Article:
ASIAN AMERICAN PERSONALITIES
DOG STARS OF ASIAN AMERICAN BUSINESS
hen the calendar flips to the Chinese year 4704 on January 29, we will be observing human nature at its most inspiring. Dog people are almost too good to be true. They would rather die than betray family and friends. Some would rather die than tell a lie. They live by the noblest of human ideals. But these very same tendencies make them seem stubborn, self-centered and, frankly, a little odd. How can the less high-minded among us possibly understand what drives these uncompromising creatures?
But it's precisely that enigmatic quality that makes dogs so intriguing and charismatic to others. They inspire us to trust them and to follow their example to live by a higher standard. In short, dogs have what it takes to turn ideas into real-world products and services. As these profiles show, dog people make some amazing business leaders.
ack in China where she was born, Ping Fu aspired to become a Chinese literature professor. It was a remarkably noble ambition for someone who had received no formal schooling while growing up supporting herself since the age of ten. Even more remarkable is that today Fu is the internationally admired co-founder and CEO of a company that helps giants like GE, Disney, Harley-Davidson, Honda and 3M apply computer technology to the efficient design and testing of sophisticated components like turbines and auto engines.
The most remarkable part of Fu's story is that for five years she resisted taking control of Raindrop Geomagic even as hired executives proved incapable of turning a profit from its sophisticated geometric modeling software. Why? The dog person's most distinctive characteristic: loyalty. It was only when the company was on the verge of shutting its doors in 2001 that Fu took control. She then displayed another of the dog person's central traits: honesty. She told the remaining employees of the company's dire financial straits and secured their informed support. Within a year the small but highly motivated staff turned around Geomagic's fortunes. Between 2002 and 2005 the company realized a 2,105% jump in revenues as more clients saw the advantages of developing and testing on digitally rendered components instead of costly hardware. Today Geomagic is a darling of the North Carolina tech triangle and Ping Fu is a guru of the booming digital shape sampling and processing (DSSP) field.
(November 22, 1946)
enneth Fong displayed the dog's characteristic honesty early in his career: he decided he didn't have the creative talents to become a first-rate biotech researcher. So he set his sights on helping other researchers. His solution was Clontech Laboratories, a biotech company that wasn't trying to develop miracle drugs but to make the tools that helped other companies carry out cutting-edge research in areas like cloning, genetic engineering and gene-mapping. Clontech's products were typically tiny 2cc vials of solutions used by researchers to manipulate genetic material.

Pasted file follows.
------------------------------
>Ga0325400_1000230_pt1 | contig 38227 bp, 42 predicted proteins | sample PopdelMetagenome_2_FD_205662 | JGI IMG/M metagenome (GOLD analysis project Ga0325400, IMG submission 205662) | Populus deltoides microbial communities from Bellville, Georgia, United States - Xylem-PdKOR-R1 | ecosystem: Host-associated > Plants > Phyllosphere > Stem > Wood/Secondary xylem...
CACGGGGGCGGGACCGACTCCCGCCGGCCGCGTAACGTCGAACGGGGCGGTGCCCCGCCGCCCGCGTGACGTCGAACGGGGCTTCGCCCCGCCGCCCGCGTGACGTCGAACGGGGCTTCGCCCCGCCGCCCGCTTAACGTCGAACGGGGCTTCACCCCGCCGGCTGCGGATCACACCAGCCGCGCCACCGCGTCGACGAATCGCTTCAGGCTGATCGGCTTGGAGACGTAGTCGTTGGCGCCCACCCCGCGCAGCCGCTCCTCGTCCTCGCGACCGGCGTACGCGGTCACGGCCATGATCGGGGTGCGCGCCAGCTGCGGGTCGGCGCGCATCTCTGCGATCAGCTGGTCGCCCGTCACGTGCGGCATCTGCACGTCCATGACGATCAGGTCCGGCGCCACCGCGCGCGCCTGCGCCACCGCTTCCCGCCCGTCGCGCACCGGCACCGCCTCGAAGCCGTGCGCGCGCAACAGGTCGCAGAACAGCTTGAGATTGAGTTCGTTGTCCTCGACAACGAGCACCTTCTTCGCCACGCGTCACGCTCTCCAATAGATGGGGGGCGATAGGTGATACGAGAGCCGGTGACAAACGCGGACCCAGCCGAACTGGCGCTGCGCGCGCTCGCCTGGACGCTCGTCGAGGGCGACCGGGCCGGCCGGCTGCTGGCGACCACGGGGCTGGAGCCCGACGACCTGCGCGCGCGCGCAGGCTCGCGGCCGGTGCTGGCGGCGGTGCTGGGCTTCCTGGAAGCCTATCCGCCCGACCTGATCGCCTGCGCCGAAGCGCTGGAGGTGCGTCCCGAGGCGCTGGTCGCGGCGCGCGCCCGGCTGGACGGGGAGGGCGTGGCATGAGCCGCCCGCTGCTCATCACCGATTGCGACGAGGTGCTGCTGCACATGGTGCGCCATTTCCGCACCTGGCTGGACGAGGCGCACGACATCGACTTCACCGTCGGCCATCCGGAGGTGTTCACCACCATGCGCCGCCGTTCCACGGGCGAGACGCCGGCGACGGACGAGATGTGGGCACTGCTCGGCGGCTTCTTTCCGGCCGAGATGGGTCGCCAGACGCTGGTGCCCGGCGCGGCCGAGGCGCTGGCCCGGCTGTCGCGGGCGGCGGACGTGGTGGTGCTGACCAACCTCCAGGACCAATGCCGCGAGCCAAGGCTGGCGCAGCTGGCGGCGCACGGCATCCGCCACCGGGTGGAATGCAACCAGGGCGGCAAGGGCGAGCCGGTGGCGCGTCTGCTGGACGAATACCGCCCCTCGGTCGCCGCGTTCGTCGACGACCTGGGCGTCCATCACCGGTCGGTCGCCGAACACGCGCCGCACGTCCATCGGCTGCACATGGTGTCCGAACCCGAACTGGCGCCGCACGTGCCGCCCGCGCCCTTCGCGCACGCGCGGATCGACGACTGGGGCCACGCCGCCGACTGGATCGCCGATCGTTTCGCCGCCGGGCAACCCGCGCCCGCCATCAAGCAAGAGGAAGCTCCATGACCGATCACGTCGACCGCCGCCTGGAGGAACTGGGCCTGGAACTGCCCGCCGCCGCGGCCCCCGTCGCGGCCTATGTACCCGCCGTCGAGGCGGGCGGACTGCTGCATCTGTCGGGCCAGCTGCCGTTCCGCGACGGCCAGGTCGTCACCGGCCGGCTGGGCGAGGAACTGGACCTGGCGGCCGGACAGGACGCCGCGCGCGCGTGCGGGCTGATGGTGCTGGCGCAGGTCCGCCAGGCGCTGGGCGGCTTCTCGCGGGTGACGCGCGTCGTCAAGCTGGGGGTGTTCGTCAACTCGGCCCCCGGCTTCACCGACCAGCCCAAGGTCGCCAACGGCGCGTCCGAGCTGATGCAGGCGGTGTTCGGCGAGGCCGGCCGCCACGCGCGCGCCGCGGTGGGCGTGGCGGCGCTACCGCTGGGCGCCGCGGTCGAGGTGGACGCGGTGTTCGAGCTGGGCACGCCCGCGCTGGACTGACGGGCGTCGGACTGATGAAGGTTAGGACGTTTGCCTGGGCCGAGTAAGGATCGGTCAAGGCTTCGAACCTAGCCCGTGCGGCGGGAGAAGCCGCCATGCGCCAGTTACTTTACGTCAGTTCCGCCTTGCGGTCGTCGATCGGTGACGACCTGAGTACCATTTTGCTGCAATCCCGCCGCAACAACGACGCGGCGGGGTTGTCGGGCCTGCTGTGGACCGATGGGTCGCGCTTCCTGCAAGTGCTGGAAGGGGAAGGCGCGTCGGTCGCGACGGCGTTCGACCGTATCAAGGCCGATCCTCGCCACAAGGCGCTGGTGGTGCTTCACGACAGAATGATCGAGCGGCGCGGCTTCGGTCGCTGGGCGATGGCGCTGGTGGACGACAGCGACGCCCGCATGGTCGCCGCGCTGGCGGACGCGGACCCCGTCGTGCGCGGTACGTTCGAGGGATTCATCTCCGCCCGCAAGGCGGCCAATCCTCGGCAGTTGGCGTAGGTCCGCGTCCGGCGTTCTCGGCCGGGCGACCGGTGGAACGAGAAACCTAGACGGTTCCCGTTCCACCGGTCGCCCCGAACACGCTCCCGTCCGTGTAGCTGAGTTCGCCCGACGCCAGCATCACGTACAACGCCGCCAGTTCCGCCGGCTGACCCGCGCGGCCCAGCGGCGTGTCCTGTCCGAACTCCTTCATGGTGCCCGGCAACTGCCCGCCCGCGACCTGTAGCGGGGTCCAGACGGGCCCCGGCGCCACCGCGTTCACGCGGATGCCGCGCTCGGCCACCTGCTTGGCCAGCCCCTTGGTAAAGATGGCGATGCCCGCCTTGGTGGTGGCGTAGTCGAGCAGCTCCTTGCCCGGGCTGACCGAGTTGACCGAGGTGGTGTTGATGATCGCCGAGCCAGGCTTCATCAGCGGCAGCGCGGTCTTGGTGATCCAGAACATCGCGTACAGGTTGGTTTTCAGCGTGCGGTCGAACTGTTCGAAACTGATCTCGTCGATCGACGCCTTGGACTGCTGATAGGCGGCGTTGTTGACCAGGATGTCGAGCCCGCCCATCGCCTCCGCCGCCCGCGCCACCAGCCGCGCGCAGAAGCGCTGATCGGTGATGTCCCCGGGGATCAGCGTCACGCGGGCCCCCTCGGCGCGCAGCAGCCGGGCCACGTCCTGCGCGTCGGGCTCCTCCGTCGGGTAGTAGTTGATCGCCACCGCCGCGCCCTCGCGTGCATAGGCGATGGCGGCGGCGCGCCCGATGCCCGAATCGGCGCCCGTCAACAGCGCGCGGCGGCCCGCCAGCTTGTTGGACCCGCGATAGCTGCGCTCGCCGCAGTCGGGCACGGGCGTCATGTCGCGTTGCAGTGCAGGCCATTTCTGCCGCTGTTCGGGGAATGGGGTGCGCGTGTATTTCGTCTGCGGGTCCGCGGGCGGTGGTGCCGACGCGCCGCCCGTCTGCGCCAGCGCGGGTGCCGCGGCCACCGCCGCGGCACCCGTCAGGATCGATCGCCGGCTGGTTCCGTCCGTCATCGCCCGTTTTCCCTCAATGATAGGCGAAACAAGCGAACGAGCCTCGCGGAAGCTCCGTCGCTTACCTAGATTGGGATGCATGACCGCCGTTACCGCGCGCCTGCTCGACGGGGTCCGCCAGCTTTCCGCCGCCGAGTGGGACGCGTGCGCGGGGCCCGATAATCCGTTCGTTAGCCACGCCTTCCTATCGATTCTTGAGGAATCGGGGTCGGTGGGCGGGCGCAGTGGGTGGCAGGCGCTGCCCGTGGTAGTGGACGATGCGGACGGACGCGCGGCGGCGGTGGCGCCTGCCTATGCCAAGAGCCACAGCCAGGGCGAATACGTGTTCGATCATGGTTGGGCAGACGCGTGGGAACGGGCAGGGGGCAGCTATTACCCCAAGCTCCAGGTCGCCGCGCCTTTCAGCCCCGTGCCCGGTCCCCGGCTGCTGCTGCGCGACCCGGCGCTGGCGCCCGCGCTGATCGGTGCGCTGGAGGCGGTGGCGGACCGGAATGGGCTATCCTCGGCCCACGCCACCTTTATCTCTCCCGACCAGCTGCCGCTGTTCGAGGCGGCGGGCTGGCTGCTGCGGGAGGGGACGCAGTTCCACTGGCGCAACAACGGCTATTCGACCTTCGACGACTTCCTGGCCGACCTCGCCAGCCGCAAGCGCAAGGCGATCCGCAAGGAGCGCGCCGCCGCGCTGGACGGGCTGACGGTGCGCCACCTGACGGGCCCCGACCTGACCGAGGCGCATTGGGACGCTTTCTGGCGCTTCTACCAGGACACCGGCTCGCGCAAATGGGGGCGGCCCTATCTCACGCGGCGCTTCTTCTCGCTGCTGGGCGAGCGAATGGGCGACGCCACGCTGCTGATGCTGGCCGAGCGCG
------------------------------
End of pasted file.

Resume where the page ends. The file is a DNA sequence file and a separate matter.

Before Fong sold out Clontech in 1999, it had become the largest Asian American-owned biotech company and one of only a handful of leading suppliers to U.S. biotech labs. Today Fong uses his money and experience to help others seeking the kind of success he enjoyed with Clontech. As chairman of Kenson Ventures, LLC, Fong provides venture financing and strategic consulting to biotech startups. Some of his energies are devoted to helping to establish state-of-the-art biotech industries in Taiwan, Hong Kong and China.
ahoo! has been the ultimate dog star of the internet, leading the way toward a world of instantaneous information and communication. It was co-founded in the year of the dog by Taiwanese-born Stanford grad student Jerry Yang and roommate David Filo. The site's first offerings were humble: Yang's name in Chinese characters, his golf scores and a brief list of his favorite sites. What few know is that Yahoo!'s growth from startup to global internet giant was funded largely by a Corean (Korean) Japanese Berkeley grad named Masayoshi Son, the tech boom's trans-Pacific Asian boy wonder.
While studying economics at Cal the entrepreneurial Son made money by importing the Space Invaders arcade game and placing it throughout the campus. After graduating he returned to Japan and used his savings to start Softbank which ultimately became Japan's top software distributor and the angel who financed much of Yahoo's growth from startup to the internet's most promising IPO. By 1997 Softbank owned 37% of Yahoo! stock, more than Yang and Filo combined. In the decade to follow Yahoo! became Son's personal piggybank as he sold off shares to finance his dream of outhustling giant NTT to build Softbank BB into Japan's leading broadband services company.
“The most remarkable part of Fu's story is that for five years she resisted taking control of Raindrop Geomagic even as hired executives proved incapable of turning a profit from its sophisticated geometric modeling software.”
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